WASHINGTON — Nevada on Monday was declared a finalist to compete for a federal laboratory to develop the next generation of geothermal energy technology.
A site within the U.S. Naval Air Station in Fallon was one of five the Department of Energy is considering for its Frontier Observatory for Research in Geothermal Energy lab. California, Utah, Idaho and Oregon also are competing.
The department said it is distributing $2 million among five teams for the first phase of competition to host the project. The Nevada team is led by Sandia National Laboratories and includes the University of Nevada, Reno and Reno-based Ormat Technologies along with the U.S. Navy and the Lawrence Berkeley National Laboratory.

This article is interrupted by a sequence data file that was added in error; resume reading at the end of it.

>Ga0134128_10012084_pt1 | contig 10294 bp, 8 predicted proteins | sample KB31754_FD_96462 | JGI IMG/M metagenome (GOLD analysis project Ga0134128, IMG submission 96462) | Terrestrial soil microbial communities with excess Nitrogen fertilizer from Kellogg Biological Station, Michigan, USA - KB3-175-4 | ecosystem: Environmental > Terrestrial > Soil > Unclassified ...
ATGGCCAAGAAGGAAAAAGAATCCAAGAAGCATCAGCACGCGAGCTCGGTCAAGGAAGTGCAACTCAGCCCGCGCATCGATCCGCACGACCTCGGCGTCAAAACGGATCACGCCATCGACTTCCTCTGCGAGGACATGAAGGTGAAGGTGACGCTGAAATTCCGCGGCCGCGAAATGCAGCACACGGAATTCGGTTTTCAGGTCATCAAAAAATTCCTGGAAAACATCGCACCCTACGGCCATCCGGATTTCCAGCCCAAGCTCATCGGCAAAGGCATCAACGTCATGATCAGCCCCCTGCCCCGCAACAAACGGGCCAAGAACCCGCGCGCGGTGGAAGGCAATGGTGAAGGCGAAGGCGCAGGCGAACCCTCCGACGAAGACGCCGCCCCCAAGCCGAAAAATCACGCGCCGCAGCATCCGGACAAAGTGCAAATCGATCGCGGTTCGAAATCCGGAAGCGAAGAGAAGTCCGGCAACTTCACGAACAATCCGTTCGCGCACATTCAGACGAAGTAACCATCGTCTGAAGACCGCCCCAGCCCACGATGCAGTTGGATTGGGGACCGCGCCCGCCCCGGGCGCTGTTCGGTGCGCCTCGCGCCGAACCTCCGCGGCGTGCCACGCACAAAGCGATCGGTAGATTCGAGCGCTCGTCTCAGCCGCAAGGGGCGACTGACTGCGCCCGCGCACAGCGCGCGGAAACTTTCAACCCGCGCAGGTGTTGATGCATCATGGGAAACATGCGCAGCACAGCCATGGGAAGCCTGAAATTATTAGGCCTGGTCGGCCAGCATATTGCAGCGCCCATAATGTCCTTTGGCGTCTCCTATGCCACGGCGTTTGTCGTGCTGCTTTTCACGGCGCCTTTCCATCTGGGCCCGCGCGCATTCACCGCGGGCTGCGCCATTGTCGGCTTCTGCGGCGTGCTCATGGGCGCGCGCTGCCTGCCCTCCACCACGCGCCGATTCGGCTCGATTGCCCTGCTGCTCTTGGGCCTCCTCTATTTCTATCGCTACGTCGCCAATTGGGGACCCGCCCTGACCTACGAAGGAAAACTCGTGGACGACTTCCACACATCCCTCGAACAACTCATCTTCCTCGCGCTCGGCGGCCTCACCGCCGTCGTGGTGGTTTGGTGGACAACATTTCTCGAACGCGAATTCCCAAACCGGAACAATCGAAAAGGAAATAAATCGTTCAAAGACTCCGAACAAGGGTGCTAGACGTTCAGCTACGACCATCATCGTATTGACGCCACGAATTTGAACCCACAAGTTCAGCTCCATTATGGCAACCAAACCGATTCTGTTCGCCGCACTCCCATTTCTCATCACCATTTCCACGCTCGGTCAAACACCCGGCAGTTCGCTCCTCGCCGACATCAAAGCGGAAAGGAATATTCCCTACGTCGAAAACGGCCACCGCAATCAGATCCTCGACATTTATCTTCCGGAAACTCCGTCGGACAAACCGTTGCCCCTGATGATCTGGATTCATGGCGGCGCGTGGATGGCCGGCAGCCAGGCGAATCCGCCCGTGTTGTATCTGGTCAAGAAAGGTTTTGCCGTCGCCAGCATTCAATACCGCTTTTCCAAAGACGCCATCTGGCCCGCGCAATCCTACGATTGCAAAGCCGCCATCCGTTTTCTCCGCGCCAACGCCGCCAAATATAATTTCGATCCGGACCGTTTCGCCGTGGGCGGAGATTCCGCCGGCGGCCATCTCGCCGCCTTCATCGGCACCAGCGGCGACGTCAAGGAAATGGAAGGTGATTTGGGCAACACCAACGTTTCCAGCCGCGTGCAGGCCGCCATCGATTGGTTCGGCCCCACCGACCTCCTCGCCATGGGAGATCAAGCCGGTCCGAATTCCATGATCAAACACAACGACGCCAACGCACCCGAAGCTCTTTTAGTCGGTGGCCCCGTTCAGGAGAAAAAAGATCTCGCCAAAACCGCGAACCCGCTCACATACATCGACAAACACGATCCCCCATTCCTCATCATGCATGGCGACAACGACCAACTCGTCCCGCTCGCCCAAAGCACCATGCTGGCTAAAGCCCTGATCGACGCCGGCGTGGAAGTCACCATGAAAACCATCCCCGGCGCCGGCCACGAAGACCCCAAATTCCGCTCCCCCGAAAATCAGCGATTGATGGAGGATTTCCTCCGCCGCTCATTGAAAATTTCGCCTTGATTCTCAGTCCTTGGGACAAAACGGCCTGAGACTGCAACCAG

“The nation’s lab for advancing geothermal belongs in Nevada; it would further establish Nevada as a leader in renewable energy,” Sen. Harry Reid, D-Nev., said. “I feel very good about our winning the contest.”
The Department of Energy is prepared to distribute up to $31 million over two years for competitors to demonstrate the potential of each site and their capabilities to manage it. Up to three teams will move to the second part of the competition, with a site to be named at the end.
DOE officials envision the FORGE laboratory as the headquarters of cutting-edge geothermal research.
“Enhanced geothermal systems could represent the next frontier of renewable energy and hold the potential to diversify the nation’s energy portfolio while reducing greenhouse gas emissions into the atmosphere,” said Lynn Orr, undersecretary for science and energy.